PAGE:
On a night where we can say the “Sundin Saga” came to its exciting and fitting end, the Leafs played a second straight game where they showed the hard work and energy that was so characteristic of their early-season stretch of hockey. Upon the shootout conclusion of this game, I received three different messages all musing over the same thing: “Whoever scripted this game did it perfectly.”Â In the steady, reliable fashion that Leaf fans became accustomed to over thirteen years of service, Mats Sundin skated down the ice and with apparent effortlessness netted the shootout winner for his team.Â Except this time, he was doing it for the Vancouver Canucks.
A rather solid home game by the Leafs saw them come out on the short side of the stick in extra time (yet again), but a fair share of positives came out of tonight’s matchup.Â Justin Pogge played a very solid game in net for the Blue and White, and really needs to continue seeing time like this for anyone to get a fair idea of how he will perform in the NHL.Â Moreover, most of the Leafs were buzzing all night long, and this game really could have gone either way.
For all the hype surrounding the seemingly inevitable fight between Grabovksi and Kostitsyn, the two Belorussians were not quite at the forefront of a very chippy game between the Leafs and the Canadiens.Â The animosity apparently encompassed both squads, as the tone was set early by a first period showdown between Georges Laraque and Brad May.Â As is the case with most matchups of these two rivals in Montreal, the crowd’s energy fed into a quick-paced sixty minutes that saw both teams control the play in the offensive zone for lengths of time on end.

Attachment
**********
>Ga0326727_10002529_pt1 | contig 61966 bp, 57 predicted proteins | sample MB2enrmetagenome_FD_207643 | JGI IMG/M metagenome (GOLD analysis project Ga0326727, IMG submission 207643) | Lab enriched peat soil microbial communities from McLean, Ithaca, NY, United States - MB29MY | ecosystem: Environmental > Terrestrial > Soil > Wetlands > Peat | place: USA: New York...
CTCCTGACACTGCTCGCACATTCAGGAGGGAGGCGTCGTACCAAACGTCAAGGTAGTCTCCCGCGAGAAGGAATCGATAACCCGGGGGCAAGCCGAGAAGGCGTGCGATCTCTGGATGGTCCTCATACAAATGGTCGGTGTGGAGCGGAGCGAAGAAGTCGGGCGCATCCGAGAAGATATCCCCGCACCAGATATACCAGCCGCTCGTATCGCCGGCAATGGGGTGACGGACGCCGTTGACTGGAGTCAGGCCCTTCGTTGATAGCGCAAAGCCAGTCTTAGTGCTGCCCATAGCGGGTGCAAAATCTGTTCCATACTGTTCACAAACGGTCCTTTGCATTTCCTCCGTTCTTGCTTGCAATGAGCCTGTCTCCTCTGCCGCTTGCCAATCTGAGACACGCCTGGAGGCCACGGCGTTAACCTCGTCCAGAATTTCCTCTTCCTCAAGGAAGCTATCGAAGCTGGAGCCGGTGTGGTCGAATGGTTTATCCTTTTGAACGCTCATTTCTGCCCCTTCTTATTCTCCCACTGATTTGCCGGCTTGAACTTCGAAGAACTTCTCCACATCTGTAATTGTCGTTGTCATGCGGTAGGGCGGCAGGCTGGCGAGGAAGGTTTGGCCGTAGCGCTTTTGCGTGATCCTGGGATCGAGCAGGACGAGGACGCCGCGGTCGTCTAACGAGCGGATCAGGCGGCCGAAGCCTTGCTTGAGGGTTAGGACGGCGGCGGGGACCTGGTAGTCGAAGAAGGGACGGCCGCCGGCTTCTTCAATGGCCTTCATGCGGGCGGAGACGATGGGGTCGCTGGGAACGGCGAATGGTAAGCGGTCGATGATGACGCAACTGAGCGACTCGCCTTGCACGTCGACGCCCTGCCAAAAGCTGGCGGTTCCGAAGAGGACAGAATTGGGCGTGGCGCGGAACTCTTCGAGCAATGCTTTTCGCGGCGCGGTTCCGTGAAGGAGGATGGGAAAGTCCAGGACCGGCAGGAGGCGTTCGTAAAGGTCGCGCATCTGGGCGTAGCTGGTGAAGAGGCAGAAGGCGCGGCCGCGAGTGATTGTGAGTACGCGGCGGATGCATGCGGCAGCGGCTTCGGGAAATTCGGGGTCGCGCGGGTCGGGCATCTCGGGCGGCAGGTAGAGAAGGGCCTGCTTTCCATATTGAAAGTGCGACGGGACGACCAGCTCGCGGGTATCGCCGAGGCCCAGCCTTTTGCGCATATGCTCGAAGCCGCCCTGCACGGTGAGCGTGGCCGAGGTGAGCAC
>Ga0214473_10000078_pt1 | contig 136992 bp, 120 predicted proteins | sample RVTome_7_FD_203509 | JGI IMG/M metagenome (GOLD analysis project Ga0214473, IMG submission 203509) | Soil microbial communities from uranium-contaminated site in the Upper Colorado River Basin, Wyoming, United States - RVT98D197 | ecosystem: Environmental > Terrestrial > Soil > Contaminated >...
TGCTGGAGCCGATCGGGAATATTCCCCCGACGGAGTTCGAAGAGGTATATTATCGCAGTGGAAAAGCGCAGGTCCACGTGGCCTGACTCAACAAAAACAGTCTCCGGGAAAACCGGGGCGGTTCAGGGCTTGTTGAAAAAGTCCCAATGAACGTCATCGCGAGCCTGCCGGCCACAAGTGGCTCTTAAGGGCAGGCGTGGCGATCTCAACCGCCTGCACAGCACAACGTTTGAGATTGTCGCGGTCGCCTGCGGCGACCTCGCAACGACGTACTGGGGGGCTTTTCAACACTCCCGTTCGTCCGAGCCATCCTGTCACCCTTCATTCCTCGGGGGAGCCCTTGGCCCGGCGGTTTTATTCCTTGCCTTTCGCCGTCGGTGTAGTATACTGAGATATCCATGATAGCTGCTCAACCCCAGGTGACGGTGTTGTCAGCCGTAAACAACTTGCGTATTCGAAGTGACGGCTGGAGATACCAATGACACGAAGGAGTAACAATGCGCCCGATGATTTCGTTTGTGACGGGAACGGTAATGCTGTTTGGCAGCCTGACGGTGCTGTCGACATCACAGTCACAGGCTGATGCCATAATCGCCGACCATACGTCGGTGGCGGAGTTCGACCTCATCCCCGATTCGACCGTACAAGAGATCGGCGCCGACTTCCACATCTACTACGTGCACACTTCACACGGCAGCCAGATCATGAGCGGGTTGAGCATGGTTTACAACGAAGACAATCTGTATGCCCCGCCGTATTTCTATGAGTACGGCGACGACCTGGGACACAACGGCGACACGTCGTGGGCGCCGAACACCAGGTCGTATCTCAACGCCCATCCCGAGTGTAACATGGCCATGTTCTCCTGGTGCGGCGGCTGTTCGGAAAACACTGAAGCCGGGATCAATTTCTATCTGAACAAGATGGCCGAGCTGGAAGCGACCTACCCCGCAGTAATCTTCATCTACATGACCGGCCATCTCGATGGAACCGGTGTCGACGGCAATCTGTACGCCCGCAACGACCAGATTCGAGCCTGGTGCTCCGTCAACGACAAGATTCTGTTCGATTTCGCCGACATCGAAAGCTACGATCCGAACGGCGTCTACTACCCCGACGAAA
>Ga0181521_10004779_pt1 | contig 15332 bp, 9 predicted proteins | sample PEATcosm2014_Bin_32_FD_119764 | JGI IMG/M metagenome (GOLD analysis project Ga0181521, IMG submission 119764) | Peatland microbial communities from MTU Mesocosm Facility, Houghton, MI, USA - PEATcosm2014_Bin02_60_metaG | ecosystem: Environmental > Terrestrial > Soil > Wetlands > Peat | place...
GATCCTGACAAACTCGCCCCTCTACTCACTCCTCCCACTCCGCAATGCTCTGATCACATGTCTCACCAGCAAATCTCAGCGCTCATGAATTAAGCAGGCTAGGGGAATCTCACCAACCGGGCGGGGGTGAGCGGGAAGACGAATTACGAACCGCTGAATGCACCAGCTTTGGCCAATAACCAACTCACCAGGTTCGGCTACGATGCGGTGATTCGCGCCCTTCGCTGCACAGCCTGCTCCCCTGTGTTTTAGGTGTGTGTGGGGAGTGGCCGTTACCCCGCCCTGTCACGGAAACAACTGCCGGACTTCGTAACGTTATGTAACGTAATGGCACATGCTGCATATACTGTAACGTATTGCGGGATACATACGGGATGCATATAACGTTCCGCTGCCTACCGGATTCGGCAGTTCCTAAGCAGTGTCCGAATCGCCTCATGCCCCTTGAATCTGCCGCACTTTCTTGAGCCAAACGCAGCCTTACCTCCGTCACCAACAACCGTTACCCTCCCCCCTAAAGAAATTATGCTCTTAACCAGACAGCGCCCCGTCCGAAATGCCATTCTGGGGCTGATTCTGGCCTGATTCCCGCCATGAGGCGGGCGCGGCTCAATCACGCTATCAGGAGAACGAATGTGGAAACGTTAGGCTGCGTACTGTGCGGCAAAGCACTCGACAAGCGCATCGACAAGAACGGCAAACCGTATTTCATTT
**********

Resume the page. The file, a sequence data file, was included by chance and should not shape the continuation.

“Oh well, screw it.Â It’s time to go on to the next one.”
Rinse and repeat Justin, as these words left the Toronto tender’s mouth after getting shelled for six goals in a loss to the Minnesota Wild last week.Â One would hazard a guess that the young goalie will need some more of this good humour after seeing a similar fate tonight.Â Likely exhausted from the extensive bus ride to Buffalo, the Maple Leafs as a team did very little to support their rookie netminder.
I’m sure you are all aware by now that the fan voting for the All-Star game has begun over at the official website of the NHL. As such, I’m also sure that you’ve seen the landslide-lead that six Canadiens players have over their competitors that go by names such as “Ovechkin” and “Crosby”. If you are at all an earnest fan of the NHL as a whole, you’ve come to realize how flawed their voting system is for this glorified game of shinny. Regardless of the decreasing importance and excitement of the game, we have seen incidents like the Fitzpatrick-campaign of a few years ago make a laughingstock of the online balloting system. This year gives rise to a new fiasco as all six Canadiens players that were placed on the ballot have taken a runaway lead and do not appear to be in any trouble of relinquishing it.